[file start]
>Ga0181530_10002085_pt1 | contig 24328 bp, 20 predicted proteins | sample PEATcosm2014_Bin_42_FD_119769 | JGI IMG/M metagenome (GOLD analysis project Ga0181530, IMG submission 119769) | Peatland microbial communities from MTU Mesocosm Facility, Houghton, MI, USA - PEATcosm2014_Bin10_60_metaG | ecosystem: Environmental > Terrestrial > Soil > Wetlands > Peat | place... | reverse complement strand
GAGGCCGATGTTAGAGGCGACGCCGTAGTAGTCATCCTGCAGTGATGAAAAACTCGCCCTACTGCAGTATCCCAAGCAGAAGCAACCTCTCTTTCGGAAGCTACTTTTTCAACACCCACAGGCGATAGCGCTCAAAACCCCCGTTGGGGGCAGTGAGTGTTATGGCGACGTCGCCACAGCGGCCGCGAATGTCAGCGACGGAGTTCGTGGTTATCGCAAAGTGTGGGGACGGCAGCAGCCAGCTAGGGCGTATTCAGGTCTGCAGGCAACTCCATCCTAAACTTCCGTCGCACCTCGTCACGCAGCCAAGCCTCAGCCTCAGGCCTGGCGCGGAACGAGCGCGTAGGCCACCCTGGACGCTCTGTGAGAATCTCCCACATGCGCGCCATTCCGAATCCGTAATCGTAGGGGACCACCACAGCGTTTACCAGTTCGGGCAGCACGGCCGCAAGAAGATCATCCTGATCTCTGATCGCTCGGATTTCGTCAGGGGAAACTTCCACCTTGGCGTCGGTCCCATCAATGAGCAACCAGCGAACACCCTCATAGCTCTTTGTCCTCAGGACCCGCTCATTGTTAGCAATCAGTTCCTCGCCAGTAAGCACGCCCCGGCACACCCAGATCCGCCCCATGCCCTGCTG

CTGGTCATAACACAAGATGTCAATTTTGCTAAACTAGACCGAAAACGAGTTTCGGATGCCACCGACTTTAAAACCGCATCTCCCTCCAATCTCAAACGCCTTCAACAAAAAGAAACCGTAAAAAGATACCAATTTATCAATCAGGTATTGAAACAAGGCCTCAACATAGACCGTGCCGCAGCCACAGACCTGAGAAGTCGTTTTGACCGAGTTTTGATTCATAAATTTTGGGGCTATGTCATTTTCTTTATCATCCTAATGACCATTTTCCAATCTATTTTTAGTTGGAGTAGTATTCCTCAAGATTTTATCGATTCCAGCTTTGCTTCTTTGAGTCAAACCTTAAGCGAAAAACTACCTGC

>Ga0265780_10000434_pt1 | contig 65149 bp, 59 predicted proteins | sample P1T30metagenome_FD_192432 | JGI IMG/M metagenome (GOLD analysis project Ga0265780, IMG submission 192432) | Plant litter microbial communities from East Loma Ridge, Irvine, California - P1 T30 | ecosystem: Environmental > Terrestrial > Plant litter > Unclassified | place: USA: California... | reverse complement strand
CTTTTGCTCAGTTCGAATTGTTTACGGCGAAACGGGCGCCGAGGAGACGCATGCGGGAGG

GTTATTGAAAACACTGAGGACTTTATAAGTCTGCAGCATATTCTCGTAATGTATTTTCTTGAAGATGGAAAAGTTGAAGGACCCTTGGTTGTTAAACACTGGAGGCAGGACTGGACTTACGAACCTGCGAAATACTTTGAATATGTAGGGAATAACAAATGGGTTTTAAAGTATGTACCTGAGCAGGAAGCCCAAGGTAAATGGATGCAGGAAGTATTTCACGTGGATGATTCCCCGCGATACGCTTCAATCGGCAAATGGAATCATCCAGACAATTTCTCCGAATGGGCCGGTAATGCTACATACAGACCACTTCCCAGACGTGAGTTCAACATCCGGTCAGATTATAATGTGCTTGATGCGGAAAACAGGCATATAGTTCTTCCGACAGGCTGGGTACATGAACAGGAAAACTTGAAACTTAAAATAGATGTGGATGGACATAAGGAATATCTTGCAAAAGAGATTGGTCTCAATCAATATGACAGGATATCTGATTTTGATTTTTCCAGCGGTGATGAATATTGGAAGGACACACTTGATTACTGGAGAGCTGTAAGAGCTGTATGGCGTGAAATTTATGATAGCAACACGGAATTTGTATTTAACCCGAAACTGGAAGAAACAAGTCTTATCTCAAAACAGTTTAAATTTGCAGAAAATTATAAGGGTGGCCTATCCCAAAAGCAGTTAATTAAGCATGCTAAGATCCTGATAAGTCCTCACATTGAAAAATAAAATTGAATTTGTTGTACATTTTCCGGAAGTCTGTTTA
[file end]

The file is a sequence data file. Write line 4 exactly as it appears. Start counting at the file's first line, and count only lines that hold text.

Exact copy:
>Ga0265780_10000434_pt1 | contig 65149 bp, 59 predicted proteins | sample P1T30metagenome_FD_192432 | JGI IMG/M metagenome (GOLD analysis project Ga0265780, IMG submission 192432) | Plant litter microbial communities from East Loma Ridge, Irvine, California - P1 T30 | ecosystem: Environmental > Terrestrial > Plant litter > Unclassified | place: USA: California... | reverse complement strand